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How to pick a personal trainer at the gym?

Okay, you have finally realized attempting to do the Insanity, P90x or Chair-A-Cise weight loss DVDs are not working. You had the best intentions when you ordered them. Actually you were fired up but you have fizzled out. Now, the DVDs are on the shelf with the others you ordered from previous years. Not to mention all the fitness equipment that’s occupying space whose destiny is the spring yard sale. It’s finally hit you, you can not do it alone. Time to join the nearest fitness center and get a personal trainer.

This is usually how the scenario goes. You sign up and request a personal trainer. Typically the sales rep or personal training supervisor assigns you a trainer who either (a) is one of their good friends or (b) whichever trainer is next on the list to receive a client. However, is this the best way for choosing a trainer for you? No, like anything else you are investing your money and time you should do the research.

Here are a couple of things to consider.

Join the gym and don’t mention you want a trainer. Exercise, perhaps,  riding the treadmill, elliptical, etc. at the time which you will normally come and observe the personal trainers there. Use it as research or fact finding time. This process will take about a week or two not just a one time thing. Notice how the trainers interact with their clients. Are their personalities to passive or to aggressive for you? Does their training style (fast, medium or slow pace) fit your goals? Does the trainer talk with clients during the session about things other than fitness or is it more a serious “drill sergeant” type workout? Do they have the look/appearance of a trainer? Also, it’s very important to note just because the trainer has a lot of clients doesn’t necessarily mean they are a good trainer, again, maybe they are the sales reps good buddy or perhaps they may have a great personality which draws people to them which has little to do with personal training abilities although it does enhance the experience. Be sure to ask several members who have been their at least 6 months who do they recommend.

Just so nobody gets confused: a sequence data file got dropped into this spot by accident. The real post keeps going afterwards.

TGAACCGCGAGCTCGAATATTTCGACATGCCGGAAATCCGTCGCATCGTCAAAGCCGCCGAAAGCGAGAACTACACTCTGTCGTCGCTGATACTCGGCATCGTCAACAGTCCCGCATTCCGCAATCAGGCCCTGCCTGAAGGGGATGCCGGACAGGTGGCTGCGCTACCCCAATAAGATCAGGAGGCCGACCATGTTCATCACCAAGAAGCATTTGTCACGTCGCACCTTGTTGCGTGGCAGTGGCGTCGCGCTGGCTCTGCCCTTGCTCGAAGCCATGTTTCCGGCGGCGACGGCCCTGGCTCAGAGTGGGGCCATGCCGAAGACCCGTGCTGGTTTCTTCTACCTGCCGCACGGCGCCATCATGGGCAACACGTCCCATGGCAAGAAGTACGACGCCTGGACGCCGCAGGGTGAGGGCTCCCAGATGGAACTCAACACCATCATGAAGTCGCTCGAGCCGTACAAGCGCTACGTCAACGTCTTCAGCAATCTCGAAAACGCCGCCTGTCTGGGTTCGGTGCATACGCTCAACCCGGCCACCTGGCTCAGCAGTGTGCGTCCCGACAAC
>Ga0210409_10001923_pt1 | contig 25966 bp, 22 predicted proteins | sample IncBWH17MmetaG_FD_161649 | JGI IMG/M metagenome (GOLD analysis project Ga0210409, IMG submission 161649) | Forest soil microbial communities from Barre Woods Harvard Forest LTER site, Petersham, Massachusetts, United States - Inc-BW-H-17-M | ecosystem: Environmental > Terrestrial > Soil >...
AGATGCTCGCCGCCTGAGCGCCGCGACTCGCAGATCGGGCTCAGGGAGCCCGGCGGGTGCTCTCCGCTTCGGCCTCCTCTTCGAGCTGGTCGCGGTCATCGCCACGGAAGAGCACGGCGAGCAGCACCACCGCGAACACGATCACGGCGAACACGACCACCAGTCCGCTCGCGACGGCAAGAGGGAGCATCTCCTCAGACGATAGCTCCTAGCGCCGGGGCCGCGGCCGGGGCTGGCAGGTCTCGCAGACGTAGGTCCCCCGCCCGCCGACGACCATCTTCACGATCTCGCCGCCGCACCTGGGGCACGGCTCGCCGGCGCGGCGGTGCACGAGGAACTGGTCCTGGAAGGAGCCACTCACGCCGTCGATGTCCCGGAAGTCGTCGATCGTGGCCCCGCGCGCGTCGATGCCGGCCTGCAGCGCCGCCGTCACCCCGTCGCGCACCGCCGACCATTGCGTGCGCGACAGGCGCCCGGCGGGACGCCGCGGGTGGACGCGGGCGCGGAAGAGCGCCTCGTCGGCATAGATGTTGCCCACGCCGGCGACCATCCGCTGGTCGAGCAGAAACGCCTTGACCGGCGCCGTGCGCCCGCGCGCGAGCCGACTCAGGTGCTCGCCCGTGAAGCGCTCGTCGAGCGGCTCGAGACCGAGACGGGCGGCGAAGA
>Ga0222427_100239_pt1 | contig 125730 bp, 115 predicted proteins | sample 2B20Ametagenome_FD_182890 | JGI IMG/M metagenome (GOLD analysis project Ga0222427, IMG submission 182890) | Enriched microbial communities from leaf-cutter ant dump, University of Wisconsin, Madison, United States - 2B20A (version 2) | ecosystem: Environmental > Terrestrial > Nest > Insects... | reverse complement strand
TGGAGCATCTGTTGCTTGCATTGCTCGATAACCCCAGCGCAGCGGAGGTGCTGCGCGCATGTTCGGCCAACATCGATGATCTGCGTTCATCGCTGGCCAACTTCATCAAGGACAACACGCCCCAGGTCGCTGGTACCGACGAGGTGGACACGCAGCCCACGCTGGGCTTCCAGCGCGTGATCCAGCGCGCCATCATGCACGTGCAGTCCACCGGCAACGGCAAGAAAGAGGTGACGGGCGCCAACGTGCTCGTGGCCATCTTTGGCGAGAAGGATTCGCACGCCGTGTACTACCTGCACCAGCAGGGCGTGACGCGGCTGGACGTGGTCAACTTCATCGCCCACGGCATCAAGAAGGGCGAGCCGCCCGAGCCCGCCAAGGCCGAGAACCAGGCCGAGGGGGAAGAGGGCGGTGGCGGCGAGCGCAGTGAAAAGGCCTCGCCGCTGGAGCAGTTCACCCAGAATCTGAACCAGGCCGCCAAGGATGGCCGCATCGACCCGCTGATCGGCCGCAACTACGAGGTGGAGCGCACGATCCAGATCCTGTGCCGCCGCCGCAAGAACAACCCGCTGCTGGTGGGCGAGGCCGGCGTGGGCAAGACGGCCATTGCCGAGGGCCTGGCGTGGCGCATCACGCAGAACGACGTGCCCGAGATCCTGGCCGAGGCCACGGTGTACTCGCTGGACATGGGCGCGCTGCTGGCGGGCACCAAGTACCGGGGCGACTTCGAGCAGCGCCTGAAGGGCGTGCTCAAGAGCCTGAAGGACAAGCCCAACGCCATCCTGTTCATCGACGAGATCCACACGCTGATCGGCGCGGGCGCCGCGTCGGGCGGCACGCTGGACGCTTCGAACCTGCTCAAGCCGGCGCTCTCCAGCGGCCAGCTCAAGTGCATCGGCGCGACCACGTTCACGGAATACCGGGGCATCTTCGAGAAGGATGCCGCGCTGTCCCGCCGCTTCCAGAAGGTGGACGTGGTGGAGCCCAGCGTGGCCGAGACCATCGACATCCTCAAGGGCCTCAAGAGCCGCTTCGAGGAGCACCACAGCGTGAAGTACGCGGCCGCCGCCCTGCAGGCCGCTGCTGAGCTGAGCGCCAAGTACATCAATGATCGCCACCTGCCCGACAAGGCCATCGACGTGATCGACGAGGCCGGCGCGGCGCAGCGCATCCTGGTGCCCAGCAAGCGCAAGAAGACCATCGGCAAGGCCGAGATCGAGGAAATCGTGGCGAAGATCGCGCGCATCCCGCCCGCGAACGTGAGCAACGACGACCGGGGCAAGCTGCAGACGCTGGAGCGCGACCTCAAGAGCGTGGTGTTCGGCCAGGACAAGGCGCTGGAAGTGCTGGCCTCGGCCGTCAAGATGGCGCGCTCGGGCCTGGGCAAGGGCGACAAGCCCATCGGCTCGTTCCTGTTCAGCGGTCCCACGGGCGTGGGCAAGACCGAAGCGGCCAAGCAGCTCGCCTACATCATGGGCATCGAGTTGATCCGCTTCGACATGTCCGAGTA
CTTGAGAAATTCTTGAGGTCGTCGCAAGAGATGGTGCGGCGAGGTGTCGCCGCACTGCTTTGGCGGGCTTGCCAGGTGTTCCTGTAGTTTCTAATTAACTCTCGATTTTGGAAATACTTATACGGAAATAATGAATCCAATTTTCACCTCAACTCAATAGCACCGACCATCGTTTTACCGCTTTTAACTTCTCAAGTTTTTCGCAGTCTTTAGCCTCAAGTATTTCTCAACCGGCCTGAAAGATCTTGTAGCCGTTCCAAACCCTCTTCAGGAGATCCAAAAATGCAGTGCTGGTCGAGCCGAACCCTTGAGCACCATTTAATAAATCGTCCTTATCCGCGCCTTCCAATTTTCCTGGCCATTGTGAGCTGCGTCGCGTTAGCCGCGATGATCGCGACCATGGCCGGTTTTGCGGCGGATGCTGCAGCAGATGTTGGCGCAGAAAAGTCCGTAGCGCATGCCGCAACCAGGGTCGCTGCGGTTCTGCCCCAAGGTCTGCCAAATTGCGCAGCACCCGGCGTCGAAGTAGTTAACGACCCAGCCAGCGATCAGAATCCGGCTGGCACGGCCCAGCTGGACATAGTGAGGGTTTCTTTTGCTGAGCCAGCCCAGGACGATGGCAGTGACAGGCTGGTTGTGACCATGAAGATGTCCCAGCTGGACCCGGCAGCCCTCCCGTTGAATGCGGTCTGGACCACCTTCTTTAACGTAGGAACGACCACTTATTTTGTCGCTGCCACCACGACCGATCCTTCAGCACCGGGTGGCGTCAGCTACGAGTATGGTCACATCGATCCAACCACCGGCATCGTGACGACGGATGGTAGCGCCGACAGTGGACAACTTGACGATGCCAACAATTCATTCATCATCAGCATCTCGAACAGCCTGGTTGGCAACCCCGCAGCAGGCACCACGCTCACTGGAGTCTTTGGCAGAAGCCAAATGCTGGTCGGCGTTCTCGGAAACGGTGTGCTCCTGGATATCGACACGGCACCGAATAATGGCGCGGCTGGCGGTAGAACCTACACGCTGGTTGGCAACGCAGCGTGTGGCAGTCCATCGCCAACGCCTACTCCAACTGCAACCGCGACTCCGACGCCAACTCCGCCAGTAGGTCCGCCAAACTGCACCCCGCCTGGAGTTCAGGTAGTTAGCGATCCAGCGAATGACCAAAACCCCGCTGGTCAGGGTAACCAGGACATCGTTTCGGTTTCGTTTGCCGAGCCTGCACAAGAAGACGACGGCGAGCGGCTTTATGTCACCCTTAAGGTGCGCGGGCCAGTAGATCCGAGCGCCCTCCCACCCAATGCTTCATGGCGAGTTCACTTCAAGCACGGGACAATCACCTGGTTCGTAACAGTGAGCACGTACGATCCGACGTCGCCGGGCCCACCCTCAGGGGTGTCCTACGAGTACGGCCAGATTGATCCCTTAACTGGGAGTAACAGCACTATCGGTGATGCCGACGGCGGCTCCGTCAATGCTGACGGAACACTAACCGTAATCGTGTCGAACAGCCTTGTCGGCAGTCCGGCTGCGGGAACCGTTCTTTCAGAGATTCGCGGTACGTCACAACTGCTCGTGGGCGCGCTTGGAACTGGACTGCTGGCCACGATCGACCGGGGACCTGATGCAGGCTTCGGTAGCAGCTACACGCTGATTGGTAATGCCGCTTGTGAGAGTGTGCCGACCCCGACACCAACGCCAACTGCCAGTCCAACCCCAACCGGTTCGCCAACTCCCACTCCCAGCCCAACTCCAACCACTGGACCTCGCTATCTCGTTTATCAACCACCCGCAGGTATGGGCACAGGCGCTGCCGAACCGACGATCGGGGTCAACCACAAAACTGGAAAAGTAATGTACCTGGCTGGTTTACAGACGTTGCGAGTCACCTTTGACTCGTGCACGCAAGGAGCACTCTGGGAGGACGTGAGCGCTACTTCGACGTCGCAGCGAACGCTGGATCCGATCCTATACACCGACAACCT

Additionally, have at least two trainers to consider/compare and introduce yourself to both. Tell them you are thinking about getting a trainer and ask some questions such as how can they assist you in reaching your goals. Very carefully listen to the answers. Do they seem concerned more about pressuring you to sign for sessions (money) or really listening to your concerns. Do they seem knowledgeable and are they impatient with you asking several questions? Ask several of their  clients questions and their overall opinion of the training sessions.

Lastly, once you decide on a trainer only purchase about 4 sessions. Don’t do a long term “package” deal and then realize this is not the trainer for you. If you see it’s not working don’t hesitate to get another trainer. Remember you are trying to reach your fitness goals not worry about hurting a trainers feeling who is already in good shape (physically). For more great health and fitness blogs visit

Daryl Madison

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